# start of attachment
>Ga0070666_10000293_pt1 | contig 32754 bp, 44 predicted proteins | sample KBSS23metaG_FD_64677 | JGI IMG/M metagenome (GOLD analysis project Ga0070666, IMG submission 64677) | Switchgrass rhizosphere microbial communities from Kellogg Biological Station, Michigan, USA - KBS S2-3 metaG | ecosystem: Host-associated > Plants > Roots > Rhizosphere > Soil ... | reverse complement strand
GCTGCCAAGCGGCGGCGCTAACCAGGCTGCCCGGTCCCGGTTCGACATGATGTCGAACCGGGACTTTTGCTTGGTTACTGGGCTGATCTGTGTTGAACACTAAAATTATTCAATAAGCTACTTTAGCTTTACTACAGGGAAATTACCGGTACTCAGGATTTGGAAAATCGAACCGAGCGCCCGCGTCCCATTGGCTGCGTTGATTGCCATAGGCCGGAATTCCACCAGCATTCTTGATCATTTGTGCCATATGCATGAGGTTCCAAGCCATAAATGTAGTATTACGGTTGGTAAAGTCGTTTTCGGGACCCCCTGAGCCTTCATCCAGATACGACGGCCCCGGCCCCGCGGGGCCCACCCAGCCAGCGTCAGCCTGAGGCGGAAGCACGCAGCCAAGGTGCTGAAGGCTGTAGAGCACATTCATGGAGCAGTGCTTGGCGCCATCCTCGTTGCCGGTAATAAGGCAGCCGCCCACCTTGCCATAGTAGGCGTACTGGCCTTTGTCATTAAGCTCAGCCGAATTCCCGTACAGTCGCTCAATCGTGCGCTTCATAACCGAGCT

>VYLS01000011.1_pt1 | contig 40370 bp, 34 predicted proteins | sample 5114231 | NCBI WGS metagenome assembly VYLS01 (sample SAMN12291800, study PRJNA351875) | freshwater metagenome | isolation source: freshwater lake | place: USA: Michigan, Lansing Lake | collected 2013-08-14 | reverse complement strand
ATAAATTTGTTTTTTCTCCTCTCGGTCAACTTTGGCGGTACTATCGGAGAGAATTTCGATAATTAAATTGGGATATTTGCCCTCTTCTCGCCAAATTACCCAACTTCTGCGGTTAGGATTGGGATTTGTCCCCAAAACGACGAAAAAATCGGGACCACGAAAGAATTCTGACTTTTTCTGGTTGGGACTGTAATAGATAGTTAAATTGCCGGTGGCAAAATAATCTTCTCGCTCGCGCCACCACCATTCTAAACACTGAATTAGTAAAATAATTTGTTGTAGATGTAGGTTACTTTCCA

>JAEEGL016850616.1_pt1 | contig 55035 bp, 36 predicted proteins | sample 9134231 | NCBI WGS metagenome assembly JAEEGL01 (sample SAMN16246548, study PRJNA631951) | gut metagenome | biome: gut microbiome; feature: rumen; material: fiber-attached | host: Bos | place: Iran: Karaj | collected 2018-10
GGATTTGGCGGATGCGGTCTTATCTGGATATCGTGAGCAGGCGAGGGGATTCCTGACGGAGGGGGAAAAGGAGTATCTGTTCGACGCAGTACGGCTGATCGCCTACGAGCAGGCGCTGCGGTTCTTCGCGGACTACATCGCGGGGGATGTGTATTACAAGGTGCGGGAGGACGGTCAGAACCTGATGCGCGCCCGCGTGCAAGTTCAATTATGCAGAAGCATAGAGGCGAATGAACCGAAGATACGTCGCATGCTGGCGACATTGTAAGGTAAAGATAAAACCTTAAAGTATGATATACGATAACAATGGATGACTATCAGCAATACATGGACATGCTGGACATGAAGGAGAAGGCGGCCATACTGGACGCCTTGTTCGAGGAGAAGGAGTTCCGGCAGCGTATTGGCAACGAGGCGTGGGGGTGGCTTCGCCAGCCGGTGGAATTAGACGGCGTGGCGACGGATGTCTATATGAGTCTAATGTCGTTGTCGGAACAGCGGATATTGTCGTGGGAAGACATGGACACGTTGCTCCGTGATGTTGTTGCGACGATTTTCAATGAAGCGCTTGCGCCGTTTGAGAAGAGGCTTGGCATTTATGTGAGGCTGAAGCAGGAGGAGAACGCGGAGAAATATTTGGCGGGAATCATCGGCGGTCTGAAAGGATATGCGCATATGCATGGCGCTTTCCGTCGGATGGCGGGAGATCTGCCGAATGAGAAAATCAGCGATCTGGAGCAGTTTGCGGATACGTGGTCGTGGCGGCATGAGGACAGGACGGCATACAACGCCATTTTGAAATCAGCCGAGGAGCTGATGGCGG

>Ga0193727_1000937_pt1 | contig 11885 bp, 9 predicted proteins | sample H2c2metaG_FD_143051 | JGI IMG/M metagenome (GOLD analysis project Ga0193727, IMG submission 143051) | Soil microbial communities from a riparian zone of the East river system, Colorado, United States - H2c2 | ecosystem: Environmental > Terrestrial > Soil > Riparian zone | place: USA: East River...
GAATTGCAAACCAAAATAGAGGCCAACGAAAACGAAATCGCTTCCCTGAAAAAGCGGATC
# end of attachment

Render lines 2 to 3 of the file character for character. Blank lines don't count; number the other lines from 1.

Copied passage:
GCTGCCAAGCGGCGGCGCTAACCAGGCTGCCCGGTCCCGGTTCGACATGATGTCGAACCGGGACTTTTGCTTGGTTACTGGGCTGATCTGTGTTGAACACTAAAATTATTCAATAAGCTACTTTAGCTTTACTACAGGGAAATTACCGGTACTCAGGATTTGGAAAATCGAACCGAGCGCCCGCGTCCCATTGGCTGCGTTGATTGCCATAGGCCGGAATTCCACCAGCATTCTTGATCATTTGTGCCATATGCATGAGGTTCCAAGCCATAAATGTAGTATTACGGTTGGTAAAGTCGTTTTCGGGACCCCCTGAGCCTTCATCCAGATACGACGGCCCCGGCCCCGCGGGGCCCACCCAGCCAGCGTCAGCCTGAGGCGGAAGCACGCAGCCAAGGTGCTGAAGGCTGTAGAGCACATTCATGGAGCAGTGCTTGGCGCCATCCTCGTTGCCGGTAATAAGGCAGCCGCCCACCTTGCCATAGTAGGCGTACTGGCCTTTGTCATTAAGCTCAGCCGAATTCCCGTACAGTCGCTCAATCGTGCGCTTCATAACCGAGCT

>VYLS01000011.1_pt1 | contig 40370 bp, 34 predicted proteins | sample 5114231 | NCBI WGS metagenome assembly VYLS01 (sample SAMN12291800, study PRJNA351875) | freshwater metagenome | isolation source: freshwater lake | place: USA: Michigan, Lansing Lake | collected 2013-08-14 | reverse complement strand